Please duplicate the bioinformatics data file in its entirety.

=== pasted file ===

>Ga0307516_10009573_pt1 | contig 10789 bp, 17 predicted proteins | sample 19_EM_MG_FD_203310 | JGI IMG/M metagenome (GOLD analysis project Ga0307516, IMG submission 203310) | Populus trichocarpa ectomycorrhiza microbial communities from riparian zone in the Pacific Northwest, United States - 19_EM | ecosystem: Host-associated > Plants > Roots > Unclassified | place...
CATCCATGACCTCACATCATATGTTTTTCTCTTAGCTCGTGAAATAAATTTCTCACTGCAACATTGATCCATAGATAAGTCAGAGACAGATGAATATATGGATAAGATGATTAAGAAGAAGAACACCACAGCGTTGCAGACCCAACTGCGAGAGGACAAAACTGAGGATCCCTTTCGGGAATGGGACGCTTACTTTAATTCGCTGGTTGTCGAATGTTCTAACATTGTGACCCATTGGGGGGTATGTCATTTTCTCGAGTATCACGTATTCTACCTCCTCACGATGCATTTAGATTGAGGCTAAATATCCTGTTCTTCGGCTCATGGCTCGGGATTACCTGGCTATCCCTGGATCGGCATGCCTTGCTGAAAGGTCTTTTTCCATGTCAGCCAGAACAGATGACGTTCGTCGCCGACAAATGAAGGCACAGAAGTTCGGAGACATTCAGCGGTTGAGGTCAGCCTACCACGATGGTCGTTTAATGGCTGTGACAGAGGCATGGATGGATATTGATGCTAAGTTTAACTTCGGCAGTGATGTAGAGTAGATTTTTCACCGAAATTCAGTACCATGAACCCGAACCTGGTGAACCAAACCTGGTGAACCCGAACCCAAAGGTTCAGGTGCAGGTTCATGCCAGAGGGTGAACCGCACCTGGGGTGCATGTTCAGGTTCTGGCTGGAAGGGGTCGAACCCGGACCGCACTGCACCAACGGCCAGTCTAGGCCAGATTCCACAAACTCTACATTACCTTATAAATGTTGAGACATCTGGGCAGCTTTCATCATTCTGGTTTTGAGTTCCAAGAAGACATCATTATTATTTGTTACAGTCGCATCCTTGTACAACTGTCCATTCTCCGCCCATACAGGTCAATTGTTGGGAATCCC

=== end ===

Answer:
>Ga0307516_10009573_pt1 | contig 10789 bp, 17 predicted proteins | sample 19_EM_MG_FD_203310 | JGI IMG/M metagenome (GOLD analysis project Ga0307516, IMG submission 203310) | Populus trichocarpa ectomycorrhiza microbial communities from riparian zone in the Pacific Northwest, United States - 19_EM | ecosystem: Host-associated > Plants > Roots > Unclassified | place...
CATCCATGACCTCACATCATATGTTTTTCTCTTAGCTCGTGAAATAAATTTCTCACTGCAACATTGATCCATAGATAAGTCAGAGACAGATGAATATATGGATAAGATGATTAAGAAGAAGAACACCACAGCGTTGCAGACCCAACTGCGAGAGGACAAAACTGAGGATCCCTTTCGGGAATGGGACGCTTACTTTAATTCGCTGGTTGTCGAATGTTCTAACATTGTGACCCATTGGGGGGTATGTCATTTTCTCGAGTATCACGTATTCTACCTCCTCACGATGCATTTAGATTGAGGCTAAATATCCTGTTCTTCGGCTCATGGCTCGGGATTACCTGGCTATCCCTGGATCGGCATGCCTTGCTGAAAGGTCTTTTTCCATGTCAGCCAGAACAGATGACGTTCGTCGCCGACAAATGAAGGCACAGAAGTTCGGAGACATTCAGCGGTTGAGGTCAGCCTACCACGATGGTCGTTTAATGGCTGTGACAGAGGCATGGATGGATATTGATGCTAAGTTTAACTTCGGCAGTGATGTAGAGTAGATTTTTCACCGAAATTCAGTACCATGAACCCGAACCTGGTGAACCAAACCTGGTGAACCCGAACCCAAAGGTTCAGGTGCAGGTTCATGCCAGAGGGTGAACCGCACCTGGGGTGCATGTTCAGGTTCTGGCTGGAAGGGGTCGAACCCGGACCGCACTGCACCAACGGCCAGTCTAGGCCAGATTCCACAAACTCTACATTACCTTATAAATGTTGAGACATCTGGGCAGCTTTCATCATTCTGGTTTTGAGTTCCAAGAAGACATCATTATTATTTGTTACAGTCGCATCCTTGTACAACTGTCCATTCTCCGCCCATACAGGTCAATTGTTGGGAATCCC